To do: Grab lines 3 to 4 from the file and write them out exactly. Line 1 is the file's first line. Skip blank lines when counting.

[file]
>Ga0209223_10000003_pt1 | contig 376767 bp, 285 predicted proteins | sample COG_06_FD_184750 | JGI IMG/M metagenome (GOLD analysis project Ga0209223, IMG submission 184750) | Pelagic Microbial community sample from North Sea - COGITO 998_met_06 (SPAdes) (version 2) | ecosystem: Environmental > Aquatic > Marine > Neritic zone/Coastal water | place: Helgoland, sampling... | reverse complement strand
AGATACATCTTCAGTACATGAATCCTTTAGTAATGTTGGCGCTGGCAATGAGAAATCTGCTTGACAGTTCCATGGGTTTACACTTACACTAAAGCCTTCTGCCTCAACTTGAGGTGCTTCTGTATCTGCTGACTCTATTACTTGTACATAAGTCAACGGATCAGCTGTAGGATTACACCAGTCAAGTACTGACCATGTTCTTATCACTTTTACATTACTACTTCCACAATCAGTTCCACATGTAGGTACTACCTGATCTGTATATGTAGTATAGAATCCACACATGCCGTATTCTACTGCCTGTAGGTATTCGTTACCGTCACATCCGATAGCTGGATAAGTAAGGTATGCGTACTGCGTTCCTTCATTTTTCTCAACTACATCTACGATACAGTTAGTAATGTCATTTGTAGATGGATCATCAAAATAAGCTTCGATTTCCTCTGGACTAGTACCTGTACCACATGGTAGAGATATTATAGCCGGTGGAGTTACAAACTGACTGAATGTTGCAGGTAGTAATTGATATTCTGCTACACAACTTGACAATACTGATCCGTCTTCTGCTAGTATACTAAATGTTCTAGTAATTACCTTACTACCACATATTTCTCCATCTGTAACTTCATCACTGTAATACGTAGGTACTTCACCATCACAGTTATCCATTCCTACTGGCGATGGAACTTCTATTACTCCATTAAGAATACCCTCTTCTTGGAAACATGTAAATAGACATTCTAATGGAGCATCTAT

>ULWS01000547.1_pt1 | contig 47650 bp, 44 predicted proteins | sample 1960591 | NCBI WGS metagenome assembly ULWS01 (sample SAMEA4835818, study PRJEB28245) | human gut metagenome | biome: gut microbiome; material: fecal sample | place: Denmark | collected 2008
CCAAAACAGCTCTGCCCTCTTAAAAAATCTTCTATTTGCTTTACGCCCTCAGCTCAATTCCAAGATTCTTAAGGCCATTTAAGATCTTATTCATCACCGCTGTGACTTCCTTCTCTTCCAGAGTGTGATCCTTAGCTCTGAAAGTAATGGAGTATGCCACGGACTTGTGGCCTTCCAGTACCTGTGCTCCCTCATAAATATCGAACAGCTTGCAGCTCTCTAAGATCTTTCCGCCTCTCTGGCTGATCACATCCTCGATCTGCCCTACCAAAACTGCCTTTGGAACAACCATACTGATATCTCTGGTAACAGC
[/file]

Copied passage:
>ULWS01000547.1_pt1 | contig 47650 bp, 44 predicted proteins | sample 1960591 | NCBI WGS metagenome assembly ULWS01 (sample SAMEA4835818, study PRJEB28245) | human gut metagenome | biome: gut microbiome; material: fecal sample | place: Denmark | collected 2008
CCAAAACAGCTCTGCCCTCTTAAAAAATCTTCTATTTGCTTTACGCCCTCAGCTCAATTCCAAGATTCTTAAGGCCATTTAAGATCTTATTCATCACCGCTGTGACTTCCTTCTCTTCCAGAGTGTGATCCTTAGCTCTGAAAGTAATGGAGTATGCCACGGACTTGTGGCCTTCCAGTACCTGTGCTCCCTCATAAATATCGAACAGCTTGCAGCTCTCTAAGATCTTTCCGCCTCTCTGGCTGATCACATCCTCGATCTGCCCTACCAAAACTGCCTTTGGAACAACCATACTGATATCTCTGGTAACAGC